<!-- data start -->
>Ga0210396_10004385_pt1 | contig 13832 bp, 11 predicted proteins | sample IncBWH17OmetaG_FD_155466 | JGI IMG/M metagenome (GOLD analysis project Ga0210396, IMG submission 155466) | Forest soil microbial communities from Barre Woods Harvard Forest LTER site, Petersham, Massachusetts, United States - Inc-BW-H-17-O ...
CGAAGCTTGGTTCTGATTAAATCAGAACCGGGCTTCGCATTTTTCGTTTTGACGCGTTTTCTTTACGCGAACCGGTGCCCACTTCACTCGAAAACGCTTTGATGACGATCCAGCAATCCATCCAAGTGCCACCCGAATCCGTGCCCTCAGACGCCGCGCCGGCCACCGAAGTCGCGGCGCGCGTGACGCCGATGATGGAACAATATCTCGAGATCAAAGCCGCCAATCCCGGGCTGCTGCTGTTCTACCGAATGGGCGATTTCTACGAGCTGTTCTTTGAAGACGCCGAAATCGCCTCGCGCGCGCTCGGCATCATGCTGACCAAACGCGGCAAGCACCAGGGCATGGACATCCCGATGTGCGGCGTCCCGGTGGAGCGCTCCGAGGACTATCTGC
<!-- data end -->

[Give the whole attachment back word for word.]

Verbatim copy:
>Ga0210396_10004385_pt1 | contig 13832 bp, 11 predicted proteins | sample IncBWH17OmetaG_FD_155466 | JGI IMG/M metagenome (GOLD analysis project Ga0210396, IMG submission 155466) | Forest soil microbial communities from Barre Woods Harvard Forest LTER site, Petersham, Massachusetts, United States - Inc-BW-H-17-O ...
CGAAGCTTGGTTCTGATTAAATCAGAACCGGGCTTCGCATTTTTCGTTTTGACGCGTTTTCTTTACGCGAACCGGTGCCCACTTCACTCGAAAACGCTTTGATGACGATCCAGCAATCCATCCAAGTGCCACCCGAATCCGTGCCCTCAGACGCCGCGCCGGCCACCGAAGTCGCGGCGCGCGTGACGCCGATGATGGAACAATATCTCGAGATCAAAGCCGCCAATCCCGGGCTGCTGCTGTTCTACCGAATGGGCGATTTCTACGAGCTGTTCTTTGAAGACGCCGAAATCGCCTCGCGCGCGCTCGGCATCATGCTGACCAAACGCGGCAAGCACCAGGGCATGGACATCCCGATGTGCGGCGTCCCGGTGGAGCGCTCCGAGGACTATCTGC